Other current and historical names
Location and coordinates are for the approximate centre of Halifax within this administrative area. Geographic features and populated places may cross administrative borders.
Gazetteer of the British Isles (Edinburgh: Bartholomew, 1887). John Bartholomew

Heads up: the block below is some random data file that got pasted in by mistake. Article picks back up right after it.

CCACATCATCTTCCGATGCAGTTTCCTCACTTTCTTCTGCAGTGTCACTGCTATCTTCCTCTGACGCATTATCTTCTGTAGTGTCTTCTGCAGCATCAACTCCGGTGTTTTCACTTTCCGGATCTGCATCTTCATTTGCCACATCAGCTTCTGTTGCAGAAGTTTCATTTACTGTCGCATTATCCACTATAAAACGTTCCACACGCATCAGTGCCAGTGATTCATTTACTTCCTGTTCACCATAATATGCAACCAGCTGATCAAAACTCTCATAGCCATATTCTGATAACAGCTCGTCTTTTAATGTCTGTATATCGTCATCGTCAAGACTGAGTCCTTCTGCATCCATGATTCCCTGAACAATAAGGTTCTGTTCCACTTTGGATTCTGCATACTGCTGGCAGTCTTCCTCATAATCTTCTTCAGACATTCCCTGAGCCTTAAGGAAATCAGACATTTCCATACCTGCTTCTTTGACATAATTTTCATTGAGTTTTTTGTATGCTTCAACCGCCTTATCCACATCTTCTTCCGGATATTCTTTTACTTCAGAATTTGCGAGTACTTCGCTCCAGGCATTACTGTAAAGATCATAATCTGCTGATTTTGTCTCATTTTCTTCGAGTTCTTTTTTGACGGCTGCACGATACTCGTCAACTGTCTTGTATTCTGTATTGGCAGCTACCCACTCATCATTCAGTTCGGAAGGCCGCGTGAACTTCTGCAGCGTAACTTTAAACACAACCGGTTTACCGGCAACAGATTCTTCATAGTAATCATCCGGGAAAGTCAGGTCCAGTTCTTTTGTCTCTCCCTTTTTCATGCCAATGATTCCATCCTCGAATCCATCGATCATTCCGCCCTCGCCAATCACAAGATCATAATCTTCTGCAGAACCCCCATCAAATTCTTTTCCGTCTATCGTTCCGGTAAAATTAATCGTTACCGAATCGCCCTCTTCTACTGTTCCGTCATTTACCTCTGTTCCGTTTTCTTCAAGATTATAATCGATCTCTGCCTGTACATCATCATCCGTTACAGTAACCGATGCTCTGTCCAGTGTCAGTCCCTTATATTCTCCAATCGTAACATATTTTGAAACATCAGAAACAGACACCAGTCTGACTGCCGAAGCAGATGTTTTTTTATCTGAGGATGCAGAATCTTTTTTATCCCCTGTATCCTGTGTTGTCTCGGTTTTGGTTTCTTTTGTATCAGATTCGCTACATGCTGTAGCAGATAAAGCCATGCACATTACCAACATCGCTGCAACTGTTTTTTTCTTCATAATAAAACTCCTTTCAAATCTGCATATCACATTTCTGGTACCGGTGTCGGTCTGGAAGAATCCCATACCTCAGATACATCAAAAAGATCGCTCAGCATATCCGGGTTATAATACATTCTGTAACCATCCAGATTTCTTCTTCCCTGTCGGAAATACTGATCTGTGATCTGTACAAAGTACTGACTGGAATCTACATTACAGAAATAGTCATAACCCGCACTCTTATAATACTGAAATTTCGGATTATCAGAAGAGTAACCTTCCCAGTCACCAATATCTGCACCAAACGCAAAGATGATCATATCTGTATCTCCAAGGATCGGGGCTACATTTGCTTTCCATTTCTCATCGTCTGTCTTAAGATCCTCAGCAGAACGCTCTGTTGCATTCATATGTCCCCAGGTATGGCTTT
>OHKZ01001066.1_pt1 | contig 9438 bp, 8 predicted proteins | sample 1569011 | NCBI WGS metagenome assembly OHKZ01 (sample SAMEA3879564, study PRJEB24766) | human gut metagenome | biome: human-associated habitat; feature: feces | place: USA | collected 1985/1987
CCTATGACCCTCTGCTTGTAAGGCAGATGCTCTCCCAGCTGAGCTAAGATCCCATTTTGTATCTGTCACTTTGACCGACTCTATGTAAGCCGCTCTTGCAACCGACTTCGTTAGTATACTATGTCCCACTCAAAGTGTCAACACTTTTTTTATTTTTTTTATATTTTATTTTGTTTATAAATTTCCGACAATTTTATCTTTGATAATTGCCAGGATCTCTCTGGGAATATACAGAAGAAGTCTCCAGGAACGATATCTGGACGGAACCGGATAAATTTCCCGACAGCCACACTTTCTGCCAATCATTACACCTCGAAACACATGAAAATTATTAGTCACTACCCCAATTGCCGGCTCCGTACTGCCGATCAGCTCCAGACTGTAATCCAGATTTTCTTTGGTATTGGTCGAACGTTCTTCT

Halifax, parl. and mun. bor., par., and township, N. div. West-Riding Yorkshire, on river Hebble, near its confluence with the Calder, 7 miles SW. of Bradford, 25 NE. of Manchester, and 191 NW. of London by rail -- parl. and mun. bor., 3768 ac., pop. 73,630; par., 82,539 ac., pop. 193,707; township, 999 ac., pop. 42,633; 4 Banks, 3 newspapers. Market-day, Saturday. The importance of Halifax is due to its extensive mfrs., which originated early in the 15th century. Previously it was little more than a straggling village. Its principal buildings are of modern date; excepting the beautiful parish church (restored 1879) of St John the Baptist, which was first erected in the llth century. All Souls' Church, the Square Church, and the Town Hall also are remarkable for their architectural beauty. There are 3 public parks and 2 grammar-schools. The town ranks with Leeds, Bradford, and Huddersfield as a centre of the Yorkshire woollen and worsted mfrs. Carpets, damasks, cashmeres, baizes, blankets, and a variety of the lighter descriptions of textile fabrics, are its principal productions. Many of the inhabitants are employed in coal mines and stone quarries in the vicinity of the town. Ironworks, chemical works, and the mfr. of machinery, are also leading occupations. Halifax (originally called Horton) was made a parliamentary bor. in 1832, and a municipal bor. in 1848. The bor. returns 2 members to Parliament.